DVD Review HTF REVIEW: Islands in the Stream

Discussion in 'DVD' started by Scott Kimball, Apr 4, 2005.

  1. Scott Kimball

    Scott Kimball Screenwriter

    May 8, 2000
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    Islands in the Stream

    Studio: Paramount

    Year: 1977

    Rated: PG

    Length: 104 Minutes

    Aspect Ratio: 2.35:1

    Audio: English and French Dolby Digital Mono

    English Subtitles

    Closed Captioned

    Special Features: None

    S.R.P.: $14.99, USD

    Release Date: March 29, 2005

    After teaming up on Patton in 1970, it didn’t take to long for director Franklin J. Schaffner and George C. Scott to find another project to work on together. That project would be 1977’s film adaptation of Ernest Hemingway’s posthumous work, Islands in the Stream.

    The film has Hemingway’s stamp all over it, with his trademark themes of forlorn isolation and want, loves lost, etc. These human themes play out against a spectacular backdrop of nature’s beauty, as well as the ever-present foreboding of war. The story takes place in the Bahamas during World War II (although the film was reportedly shot in Hawaii, the beauty remains).

    George C. Scott delivers a fine performance as Tom Hudson, a character molded after Hemingway himself. Hudson is an artist and sculptor, serving a self-imposed exile in the Caribbean, losing touch with life, love and war. His solitude is interrupted by a visit from his three sons. It is the presence of his sons that begins to awaken Toms feelings for what he’s lost in life. It is also the presence of his sons that foretells the tragedy to come.

    When tragic news makes its way to Tom, he is stirred from his isolation and decides to abandon his mere existence on the island for a reawakened life on the mainland. Setting out in his boat for the U.S., fate intercedes. When Tom’s boat comes across another boat in distress - one that is transporting Jewish refugees to Cuba - he must choose whether to continue on his way, or risk everything and make his mark on the world.

    With gorgeous visuals and a stirring Jerry Goldsmith score backing up the action, this episodic story of a man’s existence is a fantastic piece, and an underrated film.

    The picture is anamorphically enhanced and is presented in its original aspect ratio of 2.35:1. The print looks very clean for a film of nearly thirty years, presenting only occasional specks or scratches.

    The image is, for the most part, sharp and well defined, although there are some sequences that seem softer than others. Grain ranges from mild to moderate, as in the original elements.

    Colors are beautifully rendered, accurate and richly saturated, showing off the beautiful scenery (this is one of the most beautiful films of the seventies, owing to its picturesque locations and the wonderful work of Fred J. Koenekamp).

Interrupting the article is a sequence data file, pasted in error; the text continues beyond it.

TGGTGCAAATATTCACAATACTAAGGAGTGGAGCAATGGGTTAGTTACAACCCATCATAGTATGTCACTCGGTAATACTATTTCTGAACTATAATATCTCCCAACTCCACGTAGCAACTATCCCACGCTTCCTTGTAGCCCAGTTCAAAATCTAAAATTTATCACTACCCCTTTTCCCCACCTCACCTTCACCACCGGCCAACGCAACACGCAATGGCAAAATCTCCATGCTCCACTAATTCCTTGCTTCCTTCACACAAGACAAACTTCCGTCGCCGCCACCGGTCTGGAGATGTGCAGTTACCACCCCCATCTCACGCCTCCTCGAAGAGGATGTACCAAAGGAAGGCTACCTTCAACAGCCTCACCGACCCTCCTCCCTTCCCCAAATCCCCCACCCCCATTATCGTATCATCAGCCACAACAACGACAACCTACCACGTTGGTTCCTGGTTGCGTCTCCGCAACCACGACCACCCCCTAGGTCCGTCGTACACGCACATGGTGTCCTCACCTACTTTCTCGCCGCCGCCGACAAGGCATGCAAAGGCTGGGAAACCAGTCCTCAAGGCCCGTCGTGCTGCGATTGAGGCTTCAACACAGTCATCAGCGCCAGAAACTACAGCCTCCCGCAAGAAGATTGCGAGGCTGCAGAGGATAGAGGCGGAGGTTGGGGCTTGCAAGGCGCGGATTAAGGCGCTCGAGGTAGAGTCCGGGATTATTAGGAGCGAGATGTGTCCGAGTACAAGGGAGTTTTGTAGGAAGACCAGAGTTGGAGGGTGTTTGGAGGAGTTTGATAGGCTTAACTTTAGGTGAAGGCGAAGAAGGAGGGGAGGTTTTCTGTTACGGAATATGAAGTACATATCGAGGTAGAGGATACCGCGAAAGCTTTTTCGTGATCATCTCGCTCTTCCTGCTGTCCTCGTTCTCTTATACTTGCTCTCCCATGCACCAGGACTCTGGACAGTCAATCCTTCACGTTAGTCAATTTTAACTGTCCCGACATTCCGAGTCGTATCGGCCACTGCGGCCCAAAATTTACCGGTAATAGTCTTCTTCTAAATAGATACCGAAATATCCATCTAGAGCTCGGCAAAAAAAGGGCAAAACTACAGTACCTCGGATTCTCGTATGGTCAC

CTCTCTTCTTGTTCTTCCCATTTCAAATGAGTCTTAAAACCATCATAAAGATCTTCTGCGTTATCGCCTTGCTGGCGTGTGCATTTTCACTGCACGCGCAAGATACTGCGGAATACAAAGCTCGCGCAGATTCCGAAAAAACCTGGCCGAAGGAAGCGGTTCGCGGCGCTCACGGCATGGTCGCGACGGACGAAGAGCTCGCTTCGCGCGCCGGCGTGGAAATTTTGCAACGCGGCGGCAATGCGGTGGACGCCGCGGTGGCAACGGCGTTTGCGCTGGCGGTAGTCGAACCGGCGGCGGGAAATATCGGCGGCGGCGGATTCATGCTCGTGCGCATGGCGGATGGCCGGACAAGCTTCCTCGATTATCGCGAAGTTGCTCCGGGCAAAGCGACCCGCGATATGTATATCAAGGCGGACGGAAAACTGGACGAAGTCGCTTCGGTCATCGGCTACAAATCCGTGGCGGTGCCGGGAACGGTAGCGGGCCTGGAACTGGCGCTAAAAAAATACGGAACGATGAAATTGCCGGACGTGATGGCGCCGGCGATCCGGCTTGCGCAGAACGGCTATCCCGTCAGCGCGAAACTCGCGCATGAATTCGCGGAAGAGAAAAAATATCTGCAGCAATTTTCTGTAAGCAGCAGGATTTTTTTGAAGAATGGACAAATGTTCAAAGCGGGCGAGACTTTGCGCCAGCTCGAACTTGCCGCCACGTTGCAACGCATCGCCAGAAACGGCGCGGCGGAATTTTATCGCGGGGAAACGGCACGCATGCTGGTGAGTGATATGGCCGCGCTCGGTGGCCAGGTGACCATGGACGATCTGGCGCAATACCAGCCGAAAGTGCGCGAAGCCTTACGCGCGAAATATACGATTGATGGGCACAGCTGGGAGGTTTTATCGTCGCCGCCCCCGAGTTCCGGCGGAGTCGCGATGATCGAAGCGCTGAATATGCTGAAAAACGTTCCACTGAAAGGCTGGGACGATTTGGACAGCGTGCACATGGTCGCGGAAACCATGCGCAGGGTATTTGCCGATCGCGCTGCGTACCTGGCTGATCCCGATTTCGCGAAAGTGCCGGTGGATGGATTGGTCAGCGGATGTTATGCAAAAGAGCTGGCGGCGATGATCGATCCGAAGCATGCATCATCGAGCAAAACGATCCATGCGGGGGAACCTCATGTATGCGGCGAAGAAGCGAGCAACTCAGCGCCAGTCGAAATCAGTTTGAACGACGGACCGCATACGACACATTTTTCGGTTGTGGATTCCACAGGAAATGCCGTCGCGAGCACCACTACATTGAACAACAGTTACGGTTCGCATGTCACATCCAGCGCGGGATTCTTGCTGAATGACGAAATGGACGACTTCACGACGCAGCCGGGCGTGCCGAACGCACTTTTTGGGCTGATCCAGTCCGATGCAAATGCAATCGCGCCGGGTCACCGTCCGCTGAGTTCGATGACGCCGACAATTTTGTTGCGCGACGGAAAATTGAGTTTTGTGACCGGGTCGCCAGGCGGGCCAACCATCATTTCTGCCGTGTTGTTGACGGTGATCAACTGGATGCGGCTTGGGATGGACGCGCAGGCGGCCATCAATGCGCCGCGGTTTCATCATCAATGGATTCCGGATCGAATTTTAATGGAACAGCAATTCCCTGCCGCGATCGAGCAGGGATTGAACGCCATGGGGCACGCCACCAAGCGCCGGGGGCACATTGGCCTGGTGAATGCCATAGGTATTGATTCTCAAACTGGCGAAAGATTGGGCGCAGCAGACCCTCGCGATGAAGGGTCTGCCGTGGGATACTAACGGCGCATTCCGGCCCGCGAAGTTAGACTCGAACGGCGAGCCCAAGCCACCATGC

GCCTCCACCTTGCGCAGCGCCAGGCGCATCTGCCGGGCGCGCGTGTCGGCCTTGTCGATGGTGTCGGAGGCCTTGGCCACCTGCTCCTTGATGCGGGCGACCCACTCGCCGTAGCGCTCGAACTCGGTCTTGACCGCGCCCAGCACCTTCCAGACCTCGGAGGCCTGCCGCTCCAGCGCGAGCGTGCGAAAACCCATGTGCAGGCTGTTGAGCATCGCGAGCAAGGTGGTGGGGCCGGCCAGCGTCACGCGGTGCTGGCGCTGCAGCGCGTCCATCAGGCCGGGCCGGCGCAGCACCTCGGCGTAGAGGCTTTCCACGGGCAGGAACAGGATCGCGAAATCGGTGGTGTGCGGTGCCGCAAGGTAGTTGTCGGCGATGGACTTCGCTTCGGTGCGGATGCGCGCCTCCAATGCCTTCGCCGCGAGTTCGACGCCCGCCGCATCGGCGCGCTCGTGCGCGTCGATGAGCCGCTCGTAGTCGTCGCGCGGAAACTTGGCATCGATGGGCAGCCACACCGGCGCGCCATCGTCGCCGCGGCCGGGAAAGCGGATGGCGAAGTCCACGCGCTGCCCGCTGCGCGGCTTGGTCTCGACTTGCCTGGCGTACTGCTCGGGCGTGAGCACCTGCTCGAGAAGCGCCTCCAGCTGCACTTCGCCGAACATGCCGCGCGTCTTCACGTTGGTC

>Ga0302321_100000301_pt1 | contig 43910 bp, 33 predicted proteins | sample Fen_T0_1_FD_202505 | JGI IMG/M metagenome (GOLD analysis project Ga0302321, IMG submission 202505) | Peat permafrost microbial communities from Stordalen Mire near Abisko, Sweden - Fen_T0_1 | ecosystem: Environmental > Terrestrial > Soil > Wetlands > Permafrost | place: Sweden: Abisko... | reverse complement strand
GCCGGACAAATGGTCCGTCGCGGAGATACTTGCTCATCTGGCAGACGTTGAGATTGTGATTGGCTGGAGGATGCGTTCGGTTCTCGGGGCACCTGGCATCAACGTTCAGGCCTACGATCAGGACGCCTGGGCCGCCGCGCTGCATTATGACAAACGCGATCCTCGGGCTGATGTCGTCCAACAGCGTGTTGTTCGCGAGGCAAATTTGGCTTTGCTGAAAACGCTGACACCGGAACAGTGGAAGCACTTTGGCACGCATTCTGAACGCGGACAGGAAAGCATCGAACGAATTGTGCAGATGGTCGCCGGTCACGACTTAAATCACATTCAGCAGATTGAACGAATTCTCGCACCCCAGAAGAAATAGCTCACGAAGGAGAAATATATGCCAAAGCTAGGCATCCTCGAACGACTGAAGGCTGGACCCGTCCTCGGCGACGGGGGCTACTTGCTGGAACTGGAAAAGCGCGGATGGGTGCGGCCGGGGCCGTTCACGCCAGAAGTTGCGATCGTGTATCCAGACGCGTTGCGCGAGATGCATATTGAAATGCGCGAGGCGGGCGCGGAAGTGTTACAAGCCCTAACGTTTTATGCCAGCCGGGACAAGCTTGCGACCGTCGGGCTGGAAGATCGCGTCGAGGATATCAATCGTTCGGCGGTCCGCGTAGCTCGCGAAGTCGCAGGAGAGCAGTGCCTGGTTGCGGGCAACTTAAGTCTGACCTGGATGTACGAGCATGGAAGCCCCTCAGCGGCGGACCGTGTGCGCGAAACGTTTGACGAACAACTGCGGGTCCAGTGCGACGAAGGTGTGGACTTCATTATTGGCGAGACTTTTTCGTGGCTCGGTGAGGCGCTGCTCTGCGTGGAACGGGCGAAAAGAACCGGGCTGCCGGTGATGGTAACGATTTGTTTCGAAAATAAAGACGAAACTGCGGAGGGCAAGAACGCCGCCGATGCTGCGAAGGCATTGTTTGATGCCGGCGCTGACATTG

Black levels are generally strong, with good shadow detail. Contrast is good, if a touch inconsistent.

    I’m generally pleased with this DVD rendition of this beautiful film.

    The audio is presented in English or French Mono.
    The English mono track is adequate, if nothing to write home about. I don’t know if stereo tracks exist of Jerry Goldsmith’s beautiful score for this film, but I’d like to hear them if they do.

    Dialog is clear and intelligible, if limited by lack of low frequency response. The score is restrained by its monaural presentation, but seems to have a bit better frequency response than the dialog.

    Overall, an adequate but restrained mono track is presented.

    Special Features
    There are no special features.

    Final Thoughts
    A beautiful film, nicely rendered on DVD. No extras, but a good price.
  2. ArthurMy

    ArthurMy Supporting Actor

    Jul 27, 2004
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    So glad your thoughts concur with mine!

    The "softer" shots you mention are the product of camera filters.

    Sound was always mono. There are stereo tracks for the score, because there was an "unofficial" LP that was in stereo. I suppose on certain titles it's just not worth the expense of a remix, as the sales wouldn't justify the expense.

    I do hope people take a chance on this DVD (the price is certainly right) - I think they will be pleasantly surprised if they do. Wonderful characterizations by all the actors involved, and one of Scott's finest performances.
  3. Joe Caps

    Joe Caps Screenwriter

    Dec 10, 2000
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    So many good things in this film and you get another great performance by the divine Claire Bloom.
  4. Robert Harris

    Robert Harris Archivist

    Feb 8, 1999
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    Real Name:
    Robert Harris
    A beautiful film, brought to DVD with care. You want to dive into that blue water.

  5. Jason Walstrom

    Jason Walstrom Supporting Actor

    May 6, 2003
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    This has always been one of my favorites and I always shed a few tears. Great Movie!
  6. james:w

    james:w Auditioning

    Jun 21, 2005
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    The Jerry Goldsmith original stereo music tracks do indeed exist; I have a CD-R with the score intact. Apparently this was Goldsmith's favorite score and after hearing this stellar performance I must concur !

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